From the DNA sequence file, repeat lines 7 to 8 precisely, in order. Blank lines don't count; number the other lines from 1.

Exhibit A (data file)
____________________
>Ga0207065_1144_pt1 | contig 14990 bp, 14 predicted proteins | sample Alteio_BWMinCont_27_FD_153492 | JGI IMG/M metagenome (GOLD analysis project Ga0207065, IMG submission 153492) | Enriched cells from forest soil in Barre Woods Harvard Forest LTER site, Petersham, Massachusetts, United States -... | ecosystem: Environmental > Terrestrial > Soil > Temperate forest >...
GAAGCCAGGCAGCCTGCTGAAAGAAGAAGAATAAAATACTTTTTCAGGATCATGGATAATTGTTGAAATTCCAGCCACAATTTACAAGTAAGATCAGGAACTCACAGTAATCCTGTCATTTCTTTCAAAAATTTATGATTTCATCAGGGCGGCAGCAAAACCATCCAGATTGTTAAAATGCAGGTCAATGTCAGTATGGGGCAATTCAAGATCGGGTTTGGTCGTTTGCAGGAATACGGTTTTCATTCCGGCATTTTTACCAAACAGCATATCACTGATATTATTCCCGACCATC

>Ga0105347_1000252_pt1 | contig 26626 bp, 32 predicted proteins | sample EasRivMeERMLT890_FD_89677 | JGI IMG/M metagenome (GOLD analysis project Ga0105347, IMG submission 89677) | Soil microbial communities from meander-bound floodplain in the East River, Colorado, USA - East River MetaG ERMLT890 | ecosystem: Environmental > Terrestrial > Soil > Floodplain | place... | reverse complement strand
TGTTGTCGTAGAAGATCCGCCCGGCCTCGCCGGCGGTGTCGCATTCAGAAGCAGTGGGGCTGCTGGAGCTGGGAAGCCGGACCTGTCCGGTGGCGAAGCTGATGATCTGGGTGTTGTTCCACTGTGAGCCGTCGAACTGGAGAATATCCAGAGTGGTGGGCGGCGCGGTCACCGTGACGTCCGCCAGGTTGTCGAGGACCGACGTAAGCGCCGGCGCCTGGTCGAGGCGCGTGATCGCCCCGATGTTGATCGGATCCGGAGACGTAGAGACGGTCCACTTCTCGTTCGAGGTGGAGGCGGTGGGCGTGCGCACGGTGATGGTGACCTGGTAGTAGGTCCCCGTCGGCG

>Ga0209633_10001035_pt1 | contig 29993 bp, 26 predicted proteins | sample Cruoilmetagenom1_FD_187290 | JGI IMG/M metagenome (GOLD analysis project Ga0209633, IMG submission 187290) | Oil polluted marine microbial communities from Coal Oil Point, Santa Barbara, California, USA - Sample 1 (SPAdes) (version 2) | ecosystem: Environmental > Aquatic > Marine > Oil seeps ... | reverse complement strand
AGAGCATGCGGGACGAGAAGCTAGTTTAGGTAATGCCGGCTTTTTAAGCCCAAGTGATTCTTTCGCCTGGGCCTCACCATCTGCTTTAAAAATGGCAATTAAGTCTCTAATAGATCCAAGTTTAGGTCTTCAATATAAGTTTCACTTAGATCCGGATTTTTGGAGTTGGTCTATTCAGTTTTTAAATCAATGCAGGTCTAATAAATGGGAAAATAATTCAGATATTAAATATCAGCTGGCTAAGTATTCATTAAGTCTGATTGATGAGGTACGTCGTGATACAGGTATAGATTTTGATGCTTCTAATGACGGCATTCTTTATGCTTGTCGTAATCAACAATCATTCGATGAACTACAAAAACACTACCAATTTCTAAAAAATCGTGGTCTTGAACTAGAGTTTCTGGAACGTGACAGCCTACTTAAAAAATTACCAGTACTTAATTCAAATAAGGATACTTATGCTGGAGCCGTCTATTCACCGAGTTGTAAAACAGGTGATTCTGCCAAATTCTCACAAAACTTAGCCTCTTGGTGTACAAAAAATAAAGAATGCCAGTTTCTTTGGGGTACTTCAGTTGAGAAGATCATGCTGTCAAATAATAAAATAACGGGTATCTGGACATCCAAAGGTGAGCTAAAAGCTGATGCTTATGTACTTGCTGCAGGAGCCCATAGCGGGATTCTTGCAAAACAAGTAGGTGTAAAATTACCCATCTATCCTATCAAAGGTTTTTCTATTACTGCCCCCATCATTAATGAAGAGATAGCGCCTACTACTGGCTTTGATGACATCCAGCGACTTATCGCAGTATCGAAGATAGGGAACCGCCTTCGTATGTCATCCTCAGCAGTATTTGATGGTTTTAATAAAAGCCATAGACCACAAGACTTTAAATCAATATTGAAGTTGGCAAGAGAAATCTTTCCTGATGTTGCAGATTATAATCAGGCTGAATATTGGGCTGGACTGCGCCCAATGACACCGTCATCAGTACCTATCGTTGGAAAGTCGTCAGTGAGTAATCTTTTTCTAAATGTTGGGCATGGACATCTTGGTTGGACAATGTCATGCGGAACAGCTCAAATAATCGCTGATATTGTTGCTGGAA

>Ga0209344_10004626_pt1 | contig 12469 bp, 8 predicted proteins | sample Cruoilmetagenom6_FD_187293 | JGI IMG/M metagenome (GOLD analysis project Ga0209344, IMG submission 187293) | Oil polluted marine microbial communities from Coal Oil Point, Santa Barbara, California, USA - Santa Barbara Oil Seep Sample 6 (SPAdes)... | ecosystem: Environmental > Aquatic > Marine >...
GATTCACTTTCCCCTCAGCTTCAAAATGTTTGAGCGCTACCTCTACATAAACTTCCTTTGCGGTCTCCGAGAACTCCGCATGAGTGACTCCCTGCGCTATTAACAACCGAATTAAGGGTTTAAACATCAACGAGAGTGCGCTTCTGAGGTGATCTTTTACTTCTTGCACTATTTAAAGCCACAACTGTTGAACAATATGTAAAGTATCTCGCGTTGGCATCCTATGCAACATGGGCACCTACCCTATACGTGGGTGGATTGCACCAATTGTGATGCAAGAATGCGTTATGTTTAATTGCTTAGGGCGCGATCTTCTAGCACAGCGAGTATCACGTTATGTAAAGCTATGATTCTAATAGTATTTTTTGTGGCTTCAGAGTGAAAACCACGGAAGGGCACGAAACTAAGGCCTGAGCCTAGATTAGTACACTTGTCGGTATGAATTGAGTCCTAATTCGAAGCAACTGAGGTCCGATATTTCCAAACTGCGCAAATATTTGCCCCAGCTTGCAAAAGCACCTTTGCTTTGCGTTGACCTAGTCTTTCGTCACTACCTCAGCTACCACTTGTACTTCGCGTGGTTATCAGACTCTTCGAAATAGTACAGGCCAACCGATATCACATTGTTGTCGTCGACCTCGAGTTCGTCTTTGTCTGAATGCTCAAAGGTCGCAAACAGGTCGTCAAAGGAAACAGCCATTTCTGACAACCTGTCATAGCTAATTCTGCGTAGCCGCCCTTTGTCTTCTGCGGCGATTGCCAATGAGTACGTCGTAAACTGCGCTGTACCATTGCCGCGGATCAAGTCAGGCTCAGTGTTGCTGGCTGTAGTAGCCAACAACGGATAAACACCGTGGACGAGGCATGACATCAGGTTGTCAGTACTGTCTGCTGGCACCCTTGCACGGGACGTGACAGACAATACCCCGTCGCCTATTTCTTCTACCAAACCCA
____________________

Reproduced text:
>Ga0209344_10004626_pt1 | contig 12469 bp, 8 predicted proteins | sample Cruoilmetagenom6_FD_187293 | JGI IMG/M metagenome (GOLD analysis project Ga0209344, IMG submission 187293) | Oil polluted marine microbial communities from Coal Oil Point, Santa Barbara, California, USA - Santa Barbara Oil Seep Sample 6 (SPAdes)... | ecosystem: Environmental > Aquatic > Marine >...
GATTCACTTTCCCCTCAGCTTCAAAATGTTTGAGCGCTACCTCTACATAAACTTCCTTTGCGGTCTCCGAGAACTCCGCATGAGTGACTCCCTGCGCTATTAACAACCGAATTAAGGGTTTAAACATCAACGAGAGTGCGCTTCTGAGGTGATCTTTTACTTCTTGCACTATTTAAAGCCACAACTGTTGAACAATATGTAAAGTATCTCGCGTTGGCATCCTATGCAACATGGGCACCTACCCTATACGTGGGTGGATTGCACCAATTGTGATGCAAGAATGCGTTATGTTTAATTGCTTAGGGCGCGATCTTCTAGCACAGCGAGTATCACGTTATGTAAAGCTATGATTCTAATAGTATTTTTTGTGGCTTCAGAGTGAAAACCACGGAAGGGCACGAAACTAAGGCCTGAGCCTAGATTAGTACACTTGTCGGTATGAATTGAGTCCTAATTCGAAGCAACTGAGGTCCGATATTTCCAAACTGCGCAAATATTTGCCCCAGCTTGCAAAAGCACCTTTGCTTTGCGTTGACCTAGTCTTTCGTCACTACCTCAGCTACCACTTGTACTTCGCGTGGTTATCAGACTCTTCGAAATAGTACAGGCCAACCGATATCACATTGTTGTCGTCGACCTCGAGTTCGTCTTTGTCTGAATGCTCAAAGGTCGCAAACAGGTCGTCAAAGGAAACAGCCATTTCTGACAACCTGTCATAGCTAATTCTGCGTAGCCGCCCTTTGTCTTCTGCGGCGATTGCCAATGAGTACGTCGTAAACTGCGCTGTACCATTGCCGCGGATCAAGTCAGGCTCAGTGTTGCTGGCTGTAGTAGCCAACAACGGATAAACACCGTGGACGAGGCATGACATCAGGTTGTCAGTACTGTCTGCTGGCACCCTTGCACGGGACGTGACAGACAATACCCCGTCGCCTATTTCTTCTACCAAACCCA